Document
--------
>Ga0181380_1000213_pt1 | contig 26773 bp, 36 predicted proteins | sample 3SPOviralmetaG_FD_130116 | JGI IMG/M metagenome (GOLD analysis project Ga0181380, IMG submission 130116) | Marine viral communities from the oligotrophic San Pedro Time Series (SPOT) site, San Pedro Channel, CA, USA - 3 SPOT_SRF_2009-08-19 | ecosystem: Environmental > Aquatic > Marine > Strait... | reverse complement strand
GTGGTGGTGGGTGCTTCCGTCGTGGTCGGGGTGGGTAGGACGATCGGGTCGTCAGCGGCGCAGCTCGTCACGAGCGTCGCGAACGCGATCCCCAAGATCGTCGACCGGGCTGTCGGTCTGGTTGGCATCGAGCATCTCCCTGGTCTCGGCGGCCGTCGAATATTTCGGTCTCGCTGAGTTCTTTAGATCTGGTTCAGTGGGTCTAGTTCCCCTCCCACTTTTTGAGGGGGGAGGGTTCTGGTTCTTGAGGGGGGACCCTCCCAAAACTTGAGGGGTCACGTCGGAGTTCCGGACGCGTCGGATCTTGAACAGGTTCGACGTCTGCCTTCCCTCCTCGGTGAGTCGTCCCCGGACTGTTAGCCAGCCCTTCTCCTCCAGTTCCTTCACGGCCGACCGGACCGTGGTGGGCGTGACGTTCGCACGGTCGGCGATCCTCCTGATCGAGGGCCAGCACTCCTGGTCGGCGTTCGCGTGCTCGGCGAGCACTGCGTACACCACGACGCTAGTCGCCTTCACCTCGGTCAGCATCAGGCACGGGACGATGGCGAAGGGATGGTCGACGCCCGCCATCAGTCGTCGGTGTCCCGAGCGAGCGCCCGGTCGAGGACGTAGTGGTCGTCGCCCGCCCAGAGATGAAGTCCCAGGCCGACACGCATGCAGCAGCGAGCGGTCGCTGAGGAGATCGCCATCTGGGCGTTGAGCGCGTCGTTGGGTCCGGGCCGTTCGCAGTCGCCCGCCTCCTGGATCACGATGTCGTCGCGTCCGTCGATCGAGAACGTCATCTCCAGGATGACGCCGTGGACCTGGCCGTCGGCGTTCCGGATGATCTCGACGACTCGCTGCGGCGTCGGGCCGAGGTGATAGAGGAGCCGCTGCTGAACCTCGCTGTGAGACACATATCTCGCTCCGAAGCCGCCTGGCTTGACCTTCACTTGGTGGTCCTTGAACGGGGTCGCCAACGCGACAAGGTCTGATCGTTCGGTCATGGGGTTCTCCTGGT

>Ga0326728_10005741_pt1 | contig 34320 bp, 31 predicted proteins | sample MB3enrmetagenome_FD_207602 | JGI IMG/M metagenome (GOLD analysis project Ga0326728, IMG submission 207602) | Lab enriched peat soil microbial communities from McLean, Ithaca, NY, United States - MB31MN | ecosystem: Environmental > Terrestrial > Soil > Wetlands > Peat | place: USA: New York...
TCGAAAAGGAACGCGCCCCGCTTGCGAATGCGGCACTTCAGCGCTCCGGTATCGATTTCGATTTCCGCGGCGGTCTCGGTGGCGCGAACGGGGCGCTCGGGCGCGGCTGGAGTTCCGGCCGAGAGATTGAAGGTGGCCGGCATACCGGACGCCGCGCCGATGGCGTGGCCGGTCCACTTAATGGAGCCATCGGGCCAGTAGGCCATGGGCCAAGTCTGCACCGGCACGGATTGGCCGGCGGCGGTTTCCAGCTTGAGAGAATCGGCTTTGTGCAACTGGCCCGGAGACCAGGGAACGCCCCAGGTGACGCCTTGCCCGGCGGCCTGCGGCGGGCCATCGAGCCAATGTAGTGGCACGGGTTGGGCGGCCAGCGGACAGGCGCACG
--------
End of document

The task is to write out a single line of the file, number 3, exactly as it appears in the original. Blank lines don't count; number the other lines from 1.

>Ga0326728_10005741_pt1 | contig 34320 bp, 31 predicted proteins | sample MB3enrmetagenome_FD_207602 | JGI IMG/M metagenome (GOLD analysis project Ga0326728, IMG submission 207602) | Lab enriched peat soil microbial communities from McLean, Ithaca, NY, United States - MB31MN | ecosystem: Environmental > Terrestrial > Soil > Wetlands > Peat | place: USA: New York...